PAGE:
Monday, December 9, 2013

Advice for parents: What to do about your Cerebral Palsy child

A while ago I reached out to a parent of a child with my type of Cerebral Palsy. They were very excited to hear from me as someone who has been through all of this and -not without dedication and sacrifice from many people in his life managed to get education and a career. Their child was too young to communicate on their own and talking to me may have felt in a way as a reassuring glimpse into the future. I in turn saw a familiar blend of eagerness to get started, hope- that with plenty of rehabilitation they get beat this, fear- that every moment is precious and many were already lost. But most of all- that caring for a special needs child is a gargantuan task and  they could not shake the feeling that with every turn they could be making a mistake. "You'll make plenty of mistakes"- I said- "But you'll get most things right". And I think that's a true statement. Raising children is difficult on its own, a child with a disability is an extra level of complexity. Kids don't come with instructions and what may work with one, won't necessarily work with another. Think of me and my brother for an example. He was a little rascal growing up that would get in trouble. I wasn't- not only because I couldn't physically move as much but I was the sensitive one with big imagination, constantly afraid of everything. Our mother tried to treat us equally and had a pretty tight grip on us both. My brother perhaps needed it, as despite his good grades he was a prankster. I ended being stressed about  everything and till this day quite jumpy- and I didn't feel like my mother's hands on attitude really helped me get out my own head. As a child I may have been talkative, but in many ways introverted.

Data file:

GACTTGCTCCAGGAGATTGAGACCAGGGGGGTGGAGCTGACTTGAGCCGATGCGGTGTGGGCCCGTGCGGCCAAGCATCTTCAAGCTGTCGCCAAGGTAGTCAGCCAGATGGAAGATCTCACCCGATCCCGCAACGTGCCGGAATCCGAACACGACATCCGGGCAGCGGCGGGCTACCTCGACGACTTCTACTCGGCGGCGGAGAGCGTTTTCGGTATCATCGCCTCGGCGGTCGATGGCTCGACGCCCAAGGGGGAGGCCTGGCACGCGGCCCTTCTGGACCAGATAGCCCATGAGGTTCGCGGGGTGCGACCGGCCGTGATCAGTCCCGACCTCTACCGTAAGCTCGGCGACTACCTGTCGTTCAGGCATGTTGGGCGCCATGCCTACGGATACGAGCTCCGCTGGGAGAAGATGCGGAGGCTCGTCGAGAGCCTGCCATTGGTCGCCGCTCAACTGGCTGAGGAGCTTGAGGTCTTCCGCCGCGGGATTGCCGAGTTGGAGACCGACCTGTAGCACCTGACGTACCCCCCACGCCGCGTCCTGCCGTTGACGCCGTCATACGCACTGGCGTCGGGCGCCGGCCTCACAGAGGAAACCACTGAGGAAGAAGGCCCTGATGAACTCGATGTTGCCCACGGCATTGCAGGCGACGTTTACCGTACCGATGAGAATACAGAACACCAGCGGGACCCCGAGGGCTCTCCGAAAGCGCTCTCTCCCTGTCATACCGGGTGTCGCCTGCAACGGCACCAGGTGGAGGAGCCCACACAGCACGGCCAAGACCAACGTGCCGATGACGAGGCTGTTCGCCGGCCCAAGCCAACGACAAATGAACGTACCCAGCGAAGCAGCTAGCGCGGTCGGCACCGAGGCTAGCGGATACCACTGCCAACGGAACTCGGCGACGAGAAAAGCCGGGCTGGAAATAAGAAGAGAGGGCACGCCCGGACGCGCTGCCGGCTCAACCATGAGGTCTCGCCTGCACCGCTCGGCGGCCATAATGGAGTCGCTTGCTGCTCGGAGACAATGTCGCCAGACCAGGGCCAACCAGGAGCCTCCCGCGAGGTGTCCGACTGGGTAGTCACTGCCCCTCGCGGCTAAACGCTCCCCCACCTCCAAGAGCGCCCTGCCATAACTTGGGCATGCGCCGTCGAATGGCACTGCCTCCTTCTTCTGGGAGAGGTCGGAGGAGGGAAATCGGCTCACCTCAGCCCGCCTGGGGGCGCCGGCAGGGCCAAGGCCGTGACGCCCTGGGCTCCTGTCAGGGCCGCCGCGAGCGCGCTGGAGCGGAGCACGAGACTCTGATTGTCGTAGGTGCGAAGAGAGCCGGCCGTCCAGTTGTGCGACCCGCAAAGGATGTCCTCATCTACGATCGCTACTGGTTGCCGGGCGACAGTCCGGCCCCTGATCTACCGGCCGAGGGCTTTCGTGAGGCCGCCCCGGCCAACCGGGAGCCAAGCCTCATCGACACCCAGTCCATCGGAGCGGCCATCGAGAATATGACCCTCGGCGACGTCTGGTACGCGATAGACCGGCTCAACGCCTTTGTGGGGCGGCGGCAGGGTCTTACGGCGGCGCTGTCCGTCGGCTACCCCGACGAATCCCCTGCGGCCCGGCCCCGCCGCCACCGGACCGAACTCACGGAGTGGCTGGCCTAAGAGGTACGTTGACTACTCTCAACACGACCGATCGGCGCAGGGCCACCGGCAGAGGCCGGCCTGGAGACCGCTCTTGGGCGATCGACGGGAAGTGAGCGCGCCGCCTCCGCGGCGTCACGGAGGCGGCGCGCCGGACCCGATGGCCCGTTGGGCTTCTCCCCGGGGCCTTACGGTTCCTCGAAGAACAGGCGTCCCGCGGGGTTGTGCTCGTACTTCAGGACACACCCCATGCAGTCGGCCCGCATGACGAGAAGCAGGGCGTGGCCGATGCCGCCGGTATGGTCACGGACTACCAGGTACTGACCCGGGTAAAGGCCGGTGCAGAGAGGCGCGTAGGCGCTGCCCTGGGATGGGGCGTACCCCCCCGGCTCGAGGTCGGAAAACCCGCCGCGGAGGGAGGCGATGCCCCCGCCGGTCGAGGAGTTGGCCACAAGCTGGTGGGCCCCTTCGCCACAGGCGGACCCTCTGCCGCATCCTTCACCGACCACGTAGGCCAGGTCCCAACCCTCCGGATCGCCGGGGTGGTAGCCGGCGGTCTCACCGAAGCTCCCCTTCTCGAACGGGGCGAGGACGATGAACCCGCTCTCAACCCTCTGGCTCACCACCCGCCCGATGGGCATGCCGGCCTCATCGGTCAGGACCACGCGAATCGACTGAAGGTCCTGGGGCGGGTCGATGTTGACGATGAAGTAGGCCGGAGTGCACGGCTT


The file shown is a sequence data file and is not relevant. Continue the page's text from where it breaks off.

1. Breathe.
I really believe that kids are not made out of China. Yes, as a parent sometimes you will make a mistake. You know how your parents always said, you'll understand when you're an adult? Well, there are things mine did that I don't understand till this day and others I openly disagree with.  Did any of it ruin my life or scarred me for the rest of my days? Not that I can think of. If we were really as delicate as psychology tends to suggest and we were to believe that every decision and every reaction is a matter of life and death with countless implications that cannot be reverted - how would we ever survive evolution as species. Breathe, do you best, adjust, breathe again. Your child may be tougher than you think. I've written countless texts about all the sacrifices my parents have made for me.  Simply put I wouldn't be were I am if it wasn't for all their gave up for me.I was hesitant and stayed silent  about the mistakes that they have made because I didn't want to shatter the image of them that I created for my readers with minor things that felt petty and insignificant.  And yet everybody has something they can blame their parents for and remember thirty years down the line.

2. Try Anything
I can't tell you what forms of therapy to try. I can't pick a rehabilitation facility for you. If you read my blog you'll know that I happen to be a big proponent of Conductive Education because that's what incidentally worked  for me in combination with other things and I'm more than willing to talk about it. You have to figure out what will work for you and your child. My parents were more than happy to  try out or read on any new approach out there. Many did not work or did not have a lasting effect, but we never stopped searching. And just because Peto was our man thing doesn't mean that my mother didn't insist on a host of other physical activities in between: horses, biking, swimming. You never know where the next big break might come from.

3. Be reasonable.